The Street Art of Amman

When I first moved to Jordan, there were a lot of things that I was expecting to see, beautiful mosques, markets on busy streets, and a stark landscape that is hauntingly beautiful. There were a few sights I did not expect to see, but after further thought, it made perfect sense such as the important places that are mentioned in the Bible, old Roman ruins, and buildings all different variants of the color light brown, but that still have their own unique style because of the architecture. What came as a total shock was the government’s partnership with the hip hop community in Amman and the street art that has been left behind all over the city.

About a month ago, I went on a walking tour of downtown Amman to check out some of the street art that can be found all over the place in the city. Ever since arriving, I always knew that it existed. It is hard to walk anywhere and not come across some of the pieces that are found on various walls all over the city. But what I learned from the tour is that these pieces are partially subsidized by the Jordanian government and some of the most famous artists in the city are the ones that leave these wonderful pieces of art behind. The most prominent of these artists is a man that calls himself Sardine. I had seen his pieces here and there in Amman, but I had no idea now much he had contributed to the culture of the city. His art always features a paper boat in it somewhere, and now that I know what to look for, I see his art all over the place.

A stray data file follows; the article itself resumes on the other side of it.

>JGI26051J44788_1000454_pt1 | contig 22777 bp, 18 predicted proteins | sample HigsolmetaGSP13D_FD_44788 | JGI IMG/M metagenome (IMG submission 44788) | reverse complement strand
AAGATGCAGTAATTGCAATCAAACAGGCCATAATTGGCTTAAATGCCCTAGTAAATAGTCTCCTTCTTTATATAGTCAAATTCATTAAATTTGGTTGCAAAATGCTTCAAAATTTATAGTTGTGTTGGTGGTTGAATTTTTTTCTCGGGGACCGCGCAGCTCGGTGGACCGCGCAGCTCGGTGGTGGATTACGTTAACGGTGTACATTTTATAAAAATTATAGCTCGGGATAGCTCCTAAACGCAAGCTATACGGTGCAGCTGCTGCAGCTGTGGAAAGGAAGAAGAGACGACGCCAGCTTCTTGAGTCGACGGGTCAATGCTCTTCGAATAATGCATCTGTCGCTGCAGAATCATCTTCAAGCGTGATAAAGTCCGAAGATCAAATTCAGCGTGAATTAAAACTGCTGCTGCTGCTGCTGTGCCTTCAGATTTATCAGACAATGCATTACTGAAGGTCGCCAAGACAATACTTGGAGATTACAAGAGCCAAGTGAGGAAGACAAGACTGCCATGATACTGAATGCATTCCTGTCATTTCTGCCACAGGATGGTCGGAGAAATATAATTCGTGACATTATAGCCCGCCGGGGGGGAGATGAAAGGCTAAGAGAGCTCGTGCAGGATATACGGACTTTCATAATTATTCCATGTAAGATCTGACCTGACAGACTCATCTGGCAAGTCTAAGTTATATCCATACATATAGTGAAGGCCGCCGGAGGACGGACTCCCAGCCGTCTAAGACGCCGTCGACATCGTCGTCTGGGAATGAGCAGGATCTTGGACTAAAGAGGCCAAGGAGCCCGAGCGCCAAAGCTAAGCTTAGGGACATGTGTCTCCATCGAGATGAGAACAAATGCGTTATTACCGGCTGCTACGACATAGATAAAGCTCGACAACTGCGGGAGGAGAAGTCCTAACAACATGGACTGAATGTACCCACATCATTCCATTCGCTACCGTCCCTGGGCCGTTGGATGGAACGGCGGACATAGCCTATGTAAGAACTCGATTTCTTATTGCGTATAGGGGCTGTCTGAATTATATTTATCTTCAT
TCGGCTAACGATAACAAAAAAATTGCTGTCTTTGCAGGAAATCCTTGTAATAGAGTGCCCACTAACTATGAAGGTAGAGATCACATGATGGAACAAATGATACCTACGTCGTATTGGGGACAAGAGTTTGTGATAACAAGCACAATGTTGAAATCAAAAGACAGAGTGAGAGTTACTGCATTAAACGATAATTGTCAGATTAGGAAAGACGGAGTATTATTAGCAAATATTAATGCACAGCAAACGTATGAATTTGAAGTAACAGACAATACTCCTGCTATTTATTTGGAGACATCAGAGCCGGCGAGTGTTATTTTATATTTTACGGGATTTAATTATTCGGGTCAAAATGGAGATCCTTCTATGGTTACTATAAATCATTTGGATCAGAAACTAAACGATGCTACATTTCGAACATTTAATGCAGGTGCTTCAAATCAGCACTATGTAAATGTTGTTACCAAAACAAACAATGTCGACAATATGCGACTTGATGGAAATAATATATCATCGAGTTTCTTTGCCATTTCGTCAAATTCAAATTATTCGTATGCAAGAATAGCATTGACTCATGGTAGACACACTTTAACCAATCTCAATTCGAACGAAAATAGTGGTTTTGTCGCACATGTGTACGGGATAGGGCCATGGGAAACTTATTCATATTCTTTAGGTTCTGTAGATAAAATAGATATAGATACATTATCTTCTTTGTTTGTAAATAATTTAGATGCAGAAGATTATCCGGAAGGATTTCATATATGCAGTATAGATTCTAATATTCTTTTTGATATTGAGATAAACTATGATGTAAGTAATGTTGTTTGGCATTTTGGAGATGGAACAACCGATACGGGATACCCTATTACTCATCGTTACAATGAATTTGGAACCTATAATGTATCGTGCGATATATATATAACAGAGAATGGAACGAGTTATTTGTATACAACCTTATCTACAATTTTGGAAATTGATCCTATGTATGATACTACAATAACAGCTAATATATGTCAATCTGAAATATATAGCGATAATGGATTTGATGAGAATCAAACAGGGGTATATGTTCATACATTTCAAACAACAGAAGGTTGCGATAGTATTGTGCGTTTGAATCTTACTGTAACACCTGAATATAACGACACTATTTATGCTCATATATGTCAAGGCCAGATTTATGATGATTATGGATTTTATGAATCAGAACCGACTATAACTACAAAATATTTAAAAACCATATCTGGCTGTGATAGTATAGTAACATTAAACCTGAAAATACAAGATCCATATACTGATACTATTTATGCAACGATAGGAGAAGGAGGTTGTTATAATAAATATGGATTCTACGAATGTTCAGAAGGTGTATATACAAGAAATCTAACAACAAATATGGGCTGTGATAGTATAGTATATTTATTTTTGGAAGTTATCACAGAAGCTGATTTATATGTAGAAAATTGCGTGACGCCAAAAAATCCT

And like all great art, some artists try to push for certain causes that are dear to their hearts. Yara Hindawi is one of these artists. She will paint her subjects with missing eyes and clouds floating in the background. Her characters are depicted this way to bring the issue of mental health to the spotlight, and to demonstrate the missing piece in a lot of people’s lives who suffer from these problems. I had come across her art a couple of times, but it wasn’t until this tour that I was able to understand the message behind it.

The prestige of the city with its embrace of this culture became so widespread that other prominent street artists were asked to come and contribute during festivals that happened before the Covid years. My favorite one was entitled Blue Boy. The haunting look in his eyes was highlighted by the fact that a couple of years after it was painted, the city came in to repair wall and covered up his mouth. I don’t know what it looked like before the city came in and did this, but I think it is one of those happy mistakes. I believe that this makes the piece say more than whatever the original smile might have been. It is the picture I return to more than any other that I saw on the tour.

There are many other hidden gems throughout the city, and now that I have been on the tour, everywhere I look I see another one. It is a part of what gives the city of Amman its charm. I am sure that many people that travel to Amman would not consider this as part of their trip when there are the Roman ruins, and Rainbow Street that attract so many visitors, but it is one of those tours that are really worth the time. They are run by an organization called Underground Amman and the tours are conducted by a man named Alaeddin Pasha. I would call it a must see if you come to Amman, and it is one of the most surprising experiences I have had since I have moved out here.

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